CoreView Sprinkles Office 365 Magic on KiZAN Managed Services — The Teams Story



Part one of a three part Q&A series

A seventeen-plus year veteran of KiZAN Technologies, Bryan Cornette today serves as Director of Communications and Collaboration. Cornette has worked with CoreView for eight or so years, and in his current role, works closely with CoreView to drive Microsoft Office 365-related managed services, including Cloud Voice, Office 365 Optimized Adoption Managed Services, Office 365 with Collaboration Services, and the Office Essentials Plus and Cloud Identity service.

KiZAN has its own rich story to tell, and in 1995 was picked as the first ever Microsoft Solution Provider Partner of the Year, and today serves as a proud Microsoft Gold Partner – just like CoreView.

KiZAN’s Bryan Cornette
KiZAN’s Bryan Cornette

In fact, during the COVID-19 health crisis, KiZAN Technologies worked closely with Microsoft to let doctors and other health care professionals take care of patients without donning and possibly contaminating personal protection equipment (PPE) through the development and implementation of Microsoft Virtual Rounding using Microsoft Teams.  Learn more about these efforts in the CoreView blog KiZAN Helps Hospitals Battle COVID with Free Virtual Doctor Rounds.

We spoke with Cornette about KiZAN’s Office 365 managed services, and the role CoreView plays in driving adoption and managing the popular Microsoft SaaS solution, as well as KiZAN’s participation in the Microsoft Champions program, which trains end user Teams leaders

CoreView: How does KiZAN leverage CoreView services?

Cornette: We are a management services company. Our biggest push is around CoreLearning. We developed an adoption change management program where we use reports concerning adoption, consumption and usage. Campaigns and CoreLearning is where we have the biggest push.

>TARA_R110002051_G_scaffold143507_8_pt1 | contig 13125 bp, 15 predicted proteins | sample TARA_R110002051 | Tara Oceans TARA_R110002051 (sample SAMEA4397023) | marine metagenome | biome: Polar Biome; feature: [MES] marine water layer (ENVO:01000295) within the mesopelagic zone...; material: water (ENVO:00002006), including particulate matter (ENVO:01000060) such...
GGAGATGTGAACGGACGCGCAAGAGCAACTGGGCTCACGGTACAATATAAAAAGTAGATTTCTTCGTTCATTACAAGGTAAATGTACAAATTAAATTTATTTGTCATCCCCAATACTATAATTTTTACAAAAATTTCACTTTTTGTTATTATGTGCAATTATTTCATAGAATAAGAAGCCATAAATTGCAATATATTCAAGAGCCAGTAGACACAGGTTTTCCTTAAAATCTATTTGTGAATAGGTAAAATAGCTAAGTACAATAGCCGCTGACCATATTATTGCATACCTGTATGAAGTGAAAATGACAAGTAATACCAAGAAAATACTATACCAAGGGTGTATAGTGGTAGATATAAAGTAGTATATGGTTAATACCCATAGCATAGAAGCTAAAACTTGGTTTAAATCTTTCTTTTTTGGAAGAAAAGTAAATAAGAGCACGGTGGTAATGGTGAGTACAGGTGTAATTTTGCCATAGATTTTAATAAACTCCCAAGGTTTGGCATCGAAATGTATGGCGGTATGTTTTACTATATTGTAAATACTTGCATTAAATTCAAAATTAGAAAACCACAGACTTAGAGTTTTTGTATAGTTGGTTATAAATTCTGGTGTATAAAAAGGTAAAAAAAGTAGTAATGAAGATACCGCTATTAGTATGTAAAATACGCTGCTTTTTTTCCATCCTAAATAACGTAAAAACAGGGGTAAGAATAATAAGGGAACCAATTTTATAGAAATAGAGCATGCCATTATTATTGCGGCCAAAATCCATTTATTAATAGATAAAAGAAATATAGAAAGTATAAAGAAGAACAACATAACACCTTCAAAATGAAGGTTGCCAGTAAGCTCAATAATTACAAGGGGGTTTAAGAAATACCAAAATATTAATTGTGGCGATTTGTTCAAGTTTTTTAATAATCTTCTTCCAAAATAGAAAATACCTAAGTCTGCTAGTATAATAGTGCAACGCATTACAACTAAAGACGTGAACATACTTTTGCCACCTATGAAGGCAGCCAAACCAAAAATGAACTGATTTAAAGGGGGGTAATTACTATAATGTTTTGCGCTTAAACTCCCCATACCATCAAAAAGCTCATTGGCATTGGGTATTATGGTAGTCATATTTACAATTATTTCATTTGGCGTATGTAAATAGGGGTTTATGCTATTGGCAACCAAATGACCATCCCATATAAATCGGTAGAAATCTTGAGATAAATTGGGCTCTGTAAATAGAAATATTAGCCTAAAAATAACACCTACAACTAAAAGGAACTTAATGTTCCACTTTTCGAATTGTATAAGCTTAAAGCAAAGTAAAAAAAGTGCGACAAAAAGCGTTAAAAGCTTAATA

As a service, we have done a big push around adoption and usage because Microsoft cares deeply about active user and consumption. We have a few managed services that are all around adoption and making sure the clients are taking advantage of their licensing, and using what they bought. We leverage the combination of CoreView reports and campaigns, and subsidize that with either some of our own instructor-led training if it is Champions Network network training, or CoreLearning with the Just-in-Time Learning (JITL) how-to videos from CoreView.

CoreView: Overall, which CoreView reports are most crucial? 

Cornette: Usage (especially an increase of favored workload and decrease of old workload), largest consumers of a workload (to gain insight for the business to build a Champions network), and licenses consumed vs. owned.

Building Champions

CoreView: What is a Champion exactly? I understand it stems from a Microsoft Teams adoption program.

How are you defining that? A power user?

Cornette: A power user. Essentially an influencer within the business that uses the solution, leverages it, and sees the value early on. But not just a power user. It has to do with their personality and them as a person. They could be a power user, but not want that attention – having people always coming to them, or not always wanting to be on the cutting edge of things.

We work with the business to define who these people are. We want people that are not just power users, but get excited about change. A power user that hates change is definitely not who we want to put in the Champions network. It is that power user who gets excited about change and enabling their coworker to do more or just do things easier so they have more time to do other things for the business.

CoreView: How do you work with Microsoft? I understand you worked together on Project Tandem to drive Teams, of which the Team Virtual Rounding to make doctors more efficient and safer treating COVID-19 is an example as we mentioned earlier.

Cornette: We had an offering with Microsoft’s Customer Success Unit called Project Tandem. We went in, deployed Teams, created Champions network, and leveraged CoreLearning. We ran campaigns in a managed service fashion to move them from not using Teams at all, or some people not even having Teams. Of course, COVID pushed some of those numbers up. However, before that, we were going from less than 15 percent usage for places that already owned it, to well into the 60s and 70 percent within three months.